Associated Press
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LeBron James is already there. So is Kevin Durant. Same with a lot of other old-school GMs and coaches around the league.

Their response to the rapid rise in hack-a-player (shouldn’t it always be hack-a-Shaq?) instances is “tell the guy to hit the free throws.”

Add Kobe Bryant to their ranks, reports Kevin Ding of Bleacher Report.

NBA Commissioner Adam Silver is starting to feel differently. He realizes he runs an entertainment business and a parade of guys to the free throw line without because of a non-basketball play — you can’t begin to tell me fouling a guy 50 feet from the ball is a basketball play in the spirit of the rules — is bad for that business. It is unwatchable. And while every coach in the NBA “I hate to do it” they all do it with more and more frequency, there will be more than twice as many instances this season as there were a year ago, with more and more players involved. Because it works, and because they are paid to win, not play beautiful basketball.

Change is coming. Old-school types always bemoan change, and that’s not just a basketball thing. But the rest of the world has rules in place to stop this because they realize it’s not basketball, it’s gaming the system. And it needs to change.

Timofey Mozgov with maybe “best” missed dunk of the season (VIDEO)

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On this play the Sacramento Kings played defense like only they can — and you wonder why George Karl’s job is in danger — and gave Cleveland’s Timofey Mozgov a wide-open lane right down the middle for an easy dunk.

Ooof.

LeBron James had a triple-double (the 40th of his career) and the Cavaliers got a needed easy win, but this is the play you’ll remember.

Karl-Anthony Towns with nasty poster dunk on Dante Cunningham (VIDEO)

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Karl-Anthony Towns is a beast.

While the Timberwolves have plenty of question marks around him, but Towns has been exceptional. Coming into Monday night, he was averaging 21.6 points (on 59.9 percent shooting) and 12.7 rebounds a night in his last 10 games.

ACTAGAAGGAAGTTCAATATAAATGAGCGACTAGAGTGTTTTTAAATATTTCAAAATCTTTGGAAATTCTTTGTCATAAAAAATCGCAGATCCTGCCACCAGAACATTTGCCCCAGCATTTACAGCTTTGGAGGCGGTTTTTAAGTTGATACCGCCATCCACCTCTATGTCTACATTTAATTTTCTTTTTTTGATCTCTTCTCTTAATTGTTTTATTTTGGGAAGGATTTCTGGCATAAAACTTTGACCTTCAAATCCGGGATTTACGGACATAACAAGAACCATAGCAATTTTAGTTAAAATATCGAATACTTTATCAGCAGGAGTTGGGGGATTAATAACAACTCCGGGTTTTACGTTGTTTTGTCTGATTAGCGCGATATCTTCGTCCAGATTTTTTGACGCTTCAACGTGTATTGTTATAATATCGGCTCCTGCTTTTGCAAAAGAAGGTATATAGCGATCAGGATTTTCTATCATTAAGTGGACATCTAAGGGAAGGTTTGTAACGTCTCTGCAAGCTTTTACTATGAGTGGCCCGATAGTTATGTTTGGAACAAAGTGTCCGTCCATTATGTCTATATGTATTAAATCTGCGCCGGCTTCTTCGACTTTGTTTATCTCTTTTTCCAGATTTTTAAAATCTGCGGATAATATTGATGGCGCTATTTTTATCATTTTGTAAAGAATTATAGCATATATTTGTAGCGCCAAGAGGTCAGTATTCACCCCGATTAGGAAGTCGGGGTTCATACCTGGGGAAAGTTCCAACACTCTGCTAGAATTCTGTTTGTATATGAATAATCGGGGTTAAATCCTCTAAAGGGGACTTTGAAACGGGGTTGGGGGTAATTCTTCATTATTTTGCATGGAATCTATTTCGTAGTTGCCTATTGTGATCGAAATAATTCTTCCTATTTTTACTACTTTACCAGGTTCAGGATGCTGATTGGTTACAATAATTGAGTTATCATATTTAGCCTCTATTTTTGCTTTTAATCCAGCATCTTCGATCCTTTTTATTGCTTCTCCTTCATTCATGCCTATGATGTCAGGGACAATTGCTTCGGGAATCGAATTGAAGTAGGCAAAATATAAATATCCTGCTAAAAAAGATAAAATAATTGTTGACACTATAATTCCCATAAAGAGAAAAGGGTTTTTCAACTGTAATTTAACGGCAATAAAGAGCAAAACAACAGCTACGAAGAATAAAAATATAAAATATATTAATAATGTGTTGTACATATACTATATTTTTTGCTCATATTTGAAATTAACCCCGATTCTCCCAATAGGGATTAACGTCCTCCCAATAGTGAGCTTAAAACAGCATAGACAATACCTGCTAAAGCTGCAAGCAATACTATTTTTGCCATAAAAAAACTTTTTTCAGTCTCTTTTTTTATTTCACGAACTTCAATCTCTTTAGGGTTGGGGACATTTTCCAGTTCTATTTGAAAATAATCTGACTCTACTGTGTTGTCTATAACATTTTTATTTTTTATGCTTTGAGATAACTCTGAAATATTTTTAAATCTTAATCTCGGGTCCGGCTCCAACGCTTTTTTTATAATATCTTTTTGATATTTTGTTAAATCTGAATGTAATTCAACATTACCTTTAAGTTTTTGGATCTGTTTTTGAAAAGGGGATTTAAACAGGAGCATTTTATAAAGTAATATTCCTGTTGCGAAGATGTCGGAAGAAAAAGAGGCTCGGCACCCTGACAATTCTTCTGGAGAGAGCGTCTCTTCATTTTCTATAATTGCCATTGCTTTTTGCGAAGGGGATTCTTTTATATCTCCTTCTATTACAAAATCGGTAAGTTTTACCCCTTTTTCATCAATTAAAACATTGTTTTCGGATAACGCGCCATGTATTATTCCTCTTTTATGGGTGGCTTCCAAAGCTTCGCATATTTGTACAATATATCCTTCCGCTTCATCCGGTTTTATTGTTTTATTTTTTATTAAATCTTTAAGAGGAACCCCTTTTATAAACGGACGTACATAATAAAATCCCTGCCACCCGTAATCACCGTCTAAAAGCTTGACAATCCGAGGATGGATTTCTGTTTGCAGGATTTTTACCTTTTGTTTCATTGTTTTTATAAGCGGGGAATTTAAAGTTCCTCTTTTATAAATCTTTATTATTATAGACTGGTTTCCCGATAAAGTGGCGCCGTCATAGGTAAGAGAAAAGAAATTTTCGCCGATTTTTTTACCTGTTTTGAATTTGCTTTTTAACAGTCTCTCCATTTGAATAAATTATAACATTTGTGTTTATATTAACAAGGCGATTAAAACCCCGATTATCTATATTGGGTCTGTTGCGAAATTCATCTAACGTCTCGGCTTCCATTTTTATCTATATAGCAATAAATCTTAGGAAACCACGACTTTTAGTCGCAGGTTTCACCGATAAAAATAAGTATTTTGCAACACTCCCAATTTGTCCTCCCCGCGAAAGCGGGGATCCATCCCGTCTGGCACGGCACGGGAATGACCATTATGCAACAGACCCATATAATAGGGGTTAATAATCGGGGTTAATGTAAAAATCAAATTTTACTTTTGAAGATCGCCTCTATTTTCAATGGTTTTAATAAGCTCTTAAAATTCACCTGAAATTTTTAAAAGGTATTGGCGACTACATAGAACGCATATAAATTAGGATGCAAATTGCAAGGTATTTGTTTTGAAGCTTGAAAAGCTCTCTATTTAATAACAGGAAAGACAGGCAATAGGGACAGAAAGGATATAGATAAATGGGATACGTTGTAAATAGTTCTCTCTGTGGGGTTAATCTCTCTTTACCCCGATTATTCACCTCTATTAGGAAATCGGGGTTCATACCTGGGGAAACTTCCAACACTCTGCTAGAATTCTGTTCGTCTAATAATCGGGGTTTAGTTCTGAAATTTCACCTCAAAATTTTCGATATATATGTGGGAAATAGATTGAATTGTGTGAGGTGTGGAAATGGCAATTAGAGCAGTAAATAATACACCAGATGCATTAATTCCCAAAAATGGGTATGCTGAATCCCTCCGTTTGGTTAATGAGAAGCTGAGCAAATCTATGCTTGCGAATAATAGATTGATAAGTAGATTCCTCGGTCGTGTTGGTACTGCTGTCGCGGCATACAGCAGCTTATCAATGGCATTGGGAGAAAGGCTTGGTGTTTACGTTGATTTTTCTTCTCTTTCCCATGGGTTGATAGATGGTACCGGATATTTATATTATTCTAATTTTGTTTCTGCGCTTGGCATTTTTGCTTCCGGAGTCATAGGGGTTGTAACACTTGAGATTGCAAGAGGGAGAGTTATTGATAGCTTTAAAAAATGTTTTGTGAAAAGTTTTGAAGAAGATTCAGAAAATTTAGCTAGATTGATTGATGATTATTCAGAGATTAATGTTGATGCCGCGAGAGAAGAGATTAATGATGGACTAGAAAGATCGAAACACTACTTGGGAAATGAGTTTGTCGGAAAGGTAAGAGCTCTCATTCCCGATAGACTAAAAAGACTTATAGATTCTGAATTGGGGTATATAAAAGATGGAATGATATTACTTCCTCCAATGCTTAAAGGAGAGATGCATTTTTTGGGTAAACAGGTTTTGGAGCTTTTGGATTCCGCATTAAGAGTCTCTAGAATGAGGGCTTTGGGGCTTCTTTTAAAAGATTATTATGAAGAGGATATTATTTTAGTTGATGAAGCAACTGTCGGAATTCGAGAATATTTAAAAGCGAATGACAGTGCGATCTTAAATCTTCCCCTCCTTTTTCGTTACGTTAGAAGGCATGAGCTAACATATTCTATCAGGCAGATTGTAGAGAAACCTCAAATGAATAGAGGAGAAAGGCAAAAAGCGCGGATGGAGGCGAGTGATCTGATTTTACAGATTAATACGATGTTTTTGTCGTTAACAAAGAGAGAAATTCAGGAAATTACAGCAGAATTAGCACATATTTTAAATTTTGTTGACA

Then Monday he did that to Dante Cunningham.

The Pelicans went on to win the game 116-102, but Towns continues to play well.

Report: Come 2017, Knicks have real shot to land Russell Westbrook

during the first half of the NBA game at Talking Stick Resort Arena on February 8, 2016 in Phoenix, Arizona.  NOTE TO USER: User expressly acknowledges and agrees that, by downloading and or using this photograph, User is consenting to the terms and conditions of the Getty Images License Agreement.
Russell Westbrook
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The summer of 2016 is all about Kevin Durant — and we don’t know what Durant is going to do as a free agent because Durant doesn’t yet know what Durant is going to do as a free agent. Stay in Oklahoma City, bolt to the Bay Area or maybe Washington D.C.? These playoffs, meetings with teams and his advisors, plus personal factors all will play a role in Durant’s decision. Which he will get around to announcing in early July sometime.

But the sense around the league is that while Durant may very well stay in Oklahoma City, Russell Westbrook was drawn to the bright lights of big markets. If an elite player were to bolt OKC, this was the more likely guy. Westbrook is a free agent in 2017.

In an article about Phil Jackson and the Knicks in the wake of Derek Fisher’s firing, Adrian Wojnarowski of The Vertical at Yahoo Sports said the Knicks have a real shot at Westbrook in a couple of summers.

The Knicks have a real chance to sell Oklahoma City’s Russell Westbrook in 2017 – New York and Porzingis have his attention, yes – and Jackson ought to start constructing an elite coaching staff to begin that process with Westbrook and with free agents beyond him.

Come 2017, expect Westbrook to meet with a number of big market teams on both coasts, and then make a decision. The summer of 2017 is a couple of NBA lifetimes away, it’s impossible to say what Westbrook will do (he may well decide to stay in OKC if they win enough), but the big market teams looking for a star will get their turn in the batter’s box.

Which is why I still think Durant signs a 1+1 deal this summer to stay in Oklahoma City for another season — he’s going to give everything another chance to come together for the Thunder, then when the salary cap is at its peak in 2017 (an estimated $108 million) he makes his peak seasons decision. He and Westbrook and Serge Ibaka will all be free agents at the same time, and they can make their calls.

And the Knicks could be involved in all of it.